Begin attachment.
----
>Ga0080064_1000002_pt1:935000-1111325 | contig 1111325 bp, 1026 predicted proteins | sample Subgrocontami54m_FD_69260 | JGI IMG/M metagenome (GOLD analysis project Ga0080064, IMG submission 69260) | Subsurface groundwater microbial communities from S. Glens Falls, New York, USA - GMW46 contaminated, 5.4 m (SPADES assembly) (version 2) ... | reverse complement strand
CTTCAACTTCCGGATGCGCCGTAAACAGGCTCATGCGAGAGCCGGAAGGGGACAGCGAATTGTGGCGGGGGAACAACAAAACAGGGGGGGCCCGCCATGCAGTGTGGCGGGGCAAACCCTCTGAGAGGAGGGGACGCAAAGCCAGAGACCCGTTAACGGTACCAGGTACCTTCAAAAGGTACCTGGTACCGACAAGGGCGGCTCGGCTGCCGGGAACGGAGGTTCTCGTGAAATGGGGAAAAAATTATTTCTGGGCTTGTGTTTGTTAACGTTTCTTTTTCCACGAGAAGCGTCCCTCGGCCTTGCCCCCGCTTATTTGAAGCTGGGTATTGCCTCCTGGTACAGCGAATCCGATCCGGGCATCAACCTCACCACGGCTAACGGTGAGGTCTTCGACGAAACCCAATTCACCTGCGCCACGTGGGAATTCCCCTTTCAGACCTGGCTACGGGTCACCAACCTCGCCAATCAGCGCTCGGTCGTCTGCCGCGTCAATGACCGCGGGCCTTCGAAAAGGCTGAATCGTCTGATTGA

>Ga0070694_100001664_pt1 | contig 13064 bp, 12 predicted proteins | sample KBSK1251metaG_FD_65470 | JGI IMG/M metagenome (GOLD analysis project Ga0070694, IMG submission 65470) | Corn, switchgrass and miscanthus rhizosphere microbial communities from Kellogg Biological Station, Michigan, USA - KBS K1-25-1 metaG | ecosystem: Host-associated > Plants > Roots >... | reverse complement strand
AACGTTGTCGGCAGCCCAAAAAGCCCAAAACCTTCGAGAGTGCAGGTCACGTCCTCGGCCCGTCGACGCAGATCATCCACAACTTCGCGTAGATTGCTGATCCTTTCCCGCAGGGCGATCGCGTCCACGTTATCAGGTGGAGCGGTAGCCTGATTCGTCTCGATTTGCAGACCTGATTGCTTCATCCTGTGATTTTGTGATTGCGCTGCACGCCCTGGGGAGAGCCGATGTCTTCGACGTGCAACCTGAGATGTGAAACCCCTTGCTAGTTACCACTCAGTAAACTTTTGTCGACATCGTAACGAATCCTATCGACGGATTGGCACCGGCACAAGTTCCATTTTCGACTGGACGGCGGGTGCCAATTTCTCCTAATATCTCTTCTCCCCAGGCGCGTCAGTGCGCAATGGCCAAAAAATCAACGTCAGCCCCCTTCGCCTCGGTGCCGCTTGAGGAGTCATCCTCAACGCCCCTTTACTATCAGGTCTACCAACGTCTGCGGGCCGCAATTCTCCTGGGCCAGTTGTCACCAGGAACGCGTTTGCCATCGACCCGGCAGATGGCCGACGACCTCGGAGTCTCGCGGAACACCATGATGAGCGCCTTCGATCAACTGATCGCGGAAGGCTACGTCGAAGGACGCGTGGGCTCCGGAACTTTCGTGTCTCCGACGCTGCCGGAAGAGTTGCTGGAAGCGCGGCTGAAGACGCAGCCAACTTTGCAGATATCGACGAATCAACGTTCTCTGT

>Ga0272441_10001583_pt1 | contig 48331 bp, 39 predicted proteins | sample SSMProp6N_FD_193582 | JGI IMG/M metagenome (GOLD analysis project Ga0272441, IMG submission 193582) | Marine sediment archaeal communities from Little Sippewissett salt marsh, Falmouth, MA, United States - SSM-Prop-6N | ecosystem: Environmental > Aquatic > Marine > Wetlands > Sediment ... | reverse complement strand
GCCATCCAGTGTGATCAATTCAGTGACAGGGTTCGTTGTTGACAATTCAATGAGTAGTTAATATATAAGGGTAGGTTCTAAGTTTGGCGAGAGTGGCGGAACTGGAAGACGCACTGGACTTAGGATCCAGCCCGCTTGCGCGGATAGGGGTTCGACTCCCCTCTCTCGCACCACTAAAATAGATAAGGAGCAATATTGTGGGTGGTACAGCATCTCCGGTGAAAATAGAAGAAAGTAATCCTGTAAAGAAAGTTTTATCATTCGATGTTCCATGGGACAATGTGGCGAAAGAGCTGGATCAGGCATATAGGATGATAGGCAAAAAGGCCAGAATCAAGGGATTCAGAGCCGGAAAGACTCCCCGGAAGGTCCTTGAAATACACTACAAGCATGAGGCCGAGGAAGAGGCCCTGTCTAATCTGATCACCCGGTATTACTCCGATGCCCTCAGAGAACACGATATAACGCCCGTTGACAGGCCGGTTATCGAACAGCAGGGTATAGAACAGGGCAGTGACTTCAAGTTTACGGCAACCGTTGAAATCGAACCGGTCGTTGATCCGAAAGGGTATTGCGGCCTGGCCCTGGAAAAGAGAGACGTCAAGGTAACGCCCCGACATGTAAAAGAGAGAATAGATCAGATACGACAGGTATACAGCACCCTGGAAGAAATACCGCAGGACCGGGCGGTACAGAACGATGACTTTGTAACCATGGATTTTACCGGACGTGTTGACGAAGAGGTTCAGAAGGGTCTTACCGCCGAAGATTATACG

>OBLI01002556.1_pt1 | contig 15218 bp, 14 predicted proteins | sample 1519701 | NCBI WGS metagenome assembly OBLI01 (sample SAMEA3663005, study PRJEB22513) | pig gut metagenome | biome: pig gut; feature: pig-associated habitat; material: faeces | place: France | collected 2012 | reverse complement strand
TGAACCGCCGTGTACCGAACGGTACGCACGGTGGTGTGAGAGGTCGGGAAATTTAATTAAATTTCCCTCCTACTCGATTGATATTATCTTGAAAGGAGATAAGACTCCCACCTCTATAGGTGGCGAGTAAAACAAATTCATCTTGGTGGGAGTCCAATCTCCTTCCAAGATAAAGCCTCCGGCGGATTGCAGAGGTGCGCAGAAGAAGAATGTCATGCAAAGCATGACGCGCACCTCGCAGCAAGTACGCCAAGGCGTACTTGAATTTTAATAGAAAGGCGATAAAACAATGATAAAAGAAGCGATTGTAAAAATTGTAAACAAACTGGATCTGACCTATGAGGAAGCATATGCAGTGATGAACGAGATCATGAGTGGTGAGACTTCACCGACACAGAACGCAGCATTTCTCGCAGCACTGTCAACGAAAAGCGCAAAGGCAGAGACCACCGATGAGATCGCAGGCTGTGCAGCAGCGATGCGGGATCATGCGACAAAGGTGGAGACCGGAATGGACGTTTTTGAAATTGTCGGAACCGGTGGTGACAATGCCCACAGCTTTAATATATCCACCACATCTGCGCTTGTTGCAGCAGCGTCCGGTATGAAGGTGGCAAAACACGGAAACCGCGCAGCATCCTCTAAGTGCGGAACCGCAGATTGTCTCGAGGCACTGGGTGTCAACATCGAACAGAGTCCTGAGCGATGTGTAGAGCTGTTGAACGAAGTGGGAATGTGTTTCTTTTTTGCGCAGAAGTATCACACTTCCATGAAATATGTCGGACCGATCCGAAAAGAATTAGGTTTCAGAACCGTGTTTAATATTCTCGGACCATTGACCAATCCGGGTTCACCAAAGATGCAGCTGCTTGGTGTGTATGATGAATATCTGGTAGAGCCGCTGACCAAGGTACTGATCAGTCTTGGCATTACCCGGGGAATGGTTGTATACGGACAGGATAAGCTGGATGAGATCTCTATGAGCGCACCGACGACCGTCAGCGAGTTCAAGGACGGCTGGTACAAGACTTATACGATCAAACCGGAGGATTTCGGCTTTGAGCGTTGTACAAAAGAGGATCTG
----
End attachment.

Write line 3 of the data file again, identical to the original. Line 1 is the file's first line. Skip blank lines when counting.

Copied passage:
>Ga0070694_100001664_pt1 | contig 13064 bp, 12 predicted proteins | sample KBSK1251metaG_FD_65470 | JGI IMG/M metagenome (GOLD analysis project Ga0070694, IMG submission 65470) | Corn, switchgrass and miscanthus rhizosphere microbial communities from Kellogg Biological Station, Michigan, USA - KBS K1-25-1 metaG | ecosystem: Host-associated > Plants > Roots >... | reverse complement strand